Snow flakes accompany us as we walk through the yellow lit, quiet streets of sleeping Tromsø. A gigantic ship has docked at the harbour and we are about to board it. There’s no office or waiting room on shore, it’s just the snow-covered waterside and the entrance of the ship. The Hurtigruten is traditionally a mail boat, but is now mainly a floating hotel. Up at the entrance stairs the hall doubles as reception and we receive our cabin key. The cabin is laughably small and outdated, and decorated with pale pink details and smudgy blue carpet with a shell design. As it’s already 1:30 at night, we decide to try to get some sleep. With high hopes we press the F1 button on the phone panel in between our beds to be able to hear the captain’s Northern Lights alarm. When I wake up excitedly from a voice on the intercom I quickly and disappointedly realise it’s already morning and it’s a mere notification to let us know we are about to arrive in the harbour of the first stopover village on our route to Svolvær.
As the boat glides past fairy tale fjords that are covered in white, I can see the iconic red wooden houses lining the water’s edge and imagine the cosy interior with Scandinavian design. I’m not talking Ikea now – that comparison was easily made this morning when we had a choice of Swedish meatballs for breakfast – but the real Scandinavian design. Wooden swing chairs and porcelain plates on the wall. Maybe a cosy wood fire with a reindeer skin in front? Cosy living, that’s what I imagine as I see snow flakes passing by the window and still feel the chill on my back of the couple of minutes I stood outside on the front deck to take some pictures as the ship was navigating between Norway’s mainland and its islands.
The blowing ship horn makes me jump outside on the deck, as the sound surprises me while I’m focusing on making a picture of the Norwegian flag waving in the wind on the hind side of the boat. The wind is strong and while walking a circle on the outer deck I have to hold on to the railing to make sure I don’t get blown of my feet. Thankfully, the deck is not as slippery as I had imagined. I see no one slipping on the snow-covered icy deck outside, only on the stairs inside where people enthusiastically run down the stairs to get to the floor with outer deck access.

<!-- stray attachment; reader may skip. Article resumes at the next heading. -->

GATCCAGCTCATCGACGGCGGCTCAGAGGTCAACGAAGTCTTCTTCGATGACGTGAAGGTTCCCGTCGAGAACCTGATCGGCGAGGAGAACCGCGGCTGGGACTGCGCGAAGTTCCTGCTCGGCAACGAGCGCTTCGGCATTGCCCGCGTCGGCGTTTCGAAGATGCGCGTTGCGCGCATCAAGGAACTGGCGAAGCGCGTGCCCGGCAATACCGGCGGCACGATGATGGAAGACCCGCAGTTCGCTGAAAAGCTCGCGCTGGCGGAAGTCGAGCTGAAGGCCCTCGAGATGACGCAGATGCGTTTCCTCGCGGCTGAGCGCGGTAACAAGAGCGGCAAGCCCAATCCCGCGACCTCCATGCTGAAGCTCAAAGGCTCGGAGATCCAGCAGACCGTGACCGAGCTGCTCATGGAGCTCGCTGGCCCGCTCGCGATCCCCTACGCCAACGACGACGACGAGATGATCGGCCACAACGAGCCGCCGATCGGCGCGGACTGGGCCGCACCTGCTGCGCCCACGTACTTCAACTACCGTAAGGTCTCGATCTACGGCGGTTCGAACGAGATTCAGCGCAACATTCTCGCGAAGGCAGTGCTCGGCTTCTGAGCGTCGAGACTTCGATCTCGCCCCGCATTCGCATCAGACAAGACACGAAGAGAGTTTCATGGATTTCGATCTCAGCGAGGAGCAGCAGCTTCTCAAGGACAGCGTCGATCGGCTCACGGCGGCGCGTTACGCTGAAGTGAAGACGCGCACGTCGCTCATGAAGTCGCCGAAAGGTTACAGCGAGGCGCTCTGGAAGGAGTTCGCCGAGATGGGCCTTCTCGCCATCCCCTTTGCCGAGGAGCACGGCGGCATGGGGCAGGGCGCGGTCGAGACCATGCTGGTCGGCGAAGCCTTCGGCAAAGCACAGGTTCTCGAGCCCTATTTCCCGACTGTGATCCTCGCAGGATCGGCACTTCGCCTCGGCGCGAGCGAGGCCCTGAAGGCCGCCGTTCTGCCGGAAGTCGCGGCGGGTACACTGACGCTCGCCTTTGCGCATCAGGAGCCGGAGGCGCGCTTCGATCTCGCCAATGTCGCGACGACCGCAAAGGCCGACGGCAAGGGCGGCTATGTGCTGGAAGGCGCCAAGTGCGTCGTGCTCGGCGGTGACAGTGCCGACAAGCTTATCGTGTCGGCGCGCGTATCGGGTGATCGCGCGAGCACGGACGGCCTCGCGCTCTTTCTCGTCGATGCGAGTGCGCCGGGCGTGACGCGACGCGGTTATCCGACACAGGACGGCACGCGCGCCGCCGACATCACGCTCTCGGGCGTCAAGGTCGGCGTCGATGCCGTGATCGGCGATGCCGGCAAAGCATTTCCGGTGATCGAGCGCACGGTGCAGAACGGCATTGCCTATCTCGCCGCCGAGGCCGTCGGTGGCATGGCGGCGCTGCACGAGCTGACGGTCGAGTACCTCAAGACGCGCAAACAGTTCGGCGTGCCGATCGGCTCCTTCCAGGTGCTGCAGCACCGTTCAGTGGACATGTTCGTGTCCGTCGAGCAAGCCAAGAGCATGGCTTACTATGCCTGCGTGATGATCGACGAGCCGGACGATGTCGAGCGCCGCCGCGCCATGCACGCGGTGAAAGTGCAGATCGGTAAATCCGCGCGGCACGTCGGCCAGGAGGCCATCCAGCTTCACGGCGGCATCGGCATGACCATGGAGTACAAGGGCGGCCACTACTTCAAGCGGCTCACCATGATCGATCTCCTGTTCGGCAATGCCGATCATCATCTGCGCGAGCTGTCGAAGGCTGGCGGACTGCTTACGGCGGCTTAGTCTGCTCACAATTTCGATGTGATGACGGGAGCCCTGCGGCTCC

Others however just stay inside to only occasionally look up from their book to see the landscape glide past through the window. During lunch time we made a smart move, taking seat in two arm chairs in the bow of the boat with floor high windows, while the majority of the passengers enjoyed their menu in the restaurants. The seats provided us with an amazing view of both sides of the strait and although the ventilation system underneath caused a chilly breeze, it’s a lot more comfortable than standing outside on the front deck to take in the same view. Taking turns, we go outside to feel the beauty of the surroundings and then warm up again inside.
Tromsø’s bridge that I had found a very remarkable and recognisable piece of architecture of the town, seems less so now as more and more small fishers villages with similar bridges pass my eye. The boat itinerary is a concatenation of photo worthy views. Mountain peaks carefully showing themselves from under a blanket of fog, fishers’ boats in misty sunlight. Then suddenly the sky breaks open and the sun forms a bright spotlight on another tiny wooden village. As the day progresses and the sun drops behind the horizon, the houses start to light up. A curious detail catches my attention. Every house seems to have a table lamp in their window sill. Even in the window frames with closed curtains, a lamp is placed between the curtain and the window. It makes the houses look warm and welcoming, and because of all the wood make me think of a doll’s house as well.
It’s still snowing when we dock in Svolvær, a fishing village in the Lofoten. The last hours of the journey have been quite rocky and we’re both happy to stand on land again. As we walk to our hotel we see the typical Lofoten triangle-shaped fish racks glowing in yellow light on the other side of the water. Yet another Norwegian phenomenon to explore.
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The Hurtigruten offers a unique way to explore the beauty of Norway’s fjords. Depending on the strength of your sea legs, you might even like to consider the complete classic route of the Hurtigruten that takes you past 34 ports along the entire coast line.
For me, that would be a bit too much of a good thing so I’d recommend to try to see if you can combine part of the journey with the plans you already have for stops in Norway. I do highly recommend our part of the journey as it takes in the beautiful Lofoten islands. Obviously, we’ve seen them covered in the white blanket providing a fairy tale landscape, but they must be equally or even more impressive during the summer months when their blanket turns a lush green.
Do keep in mind that for catching a glimpse of the Northern Lights, you’d want to cross the Arctic Circle in winter. If you choose to visit in summer, you’ll be able to enjoy 24 hours of daylight and the spectacular midnight sun.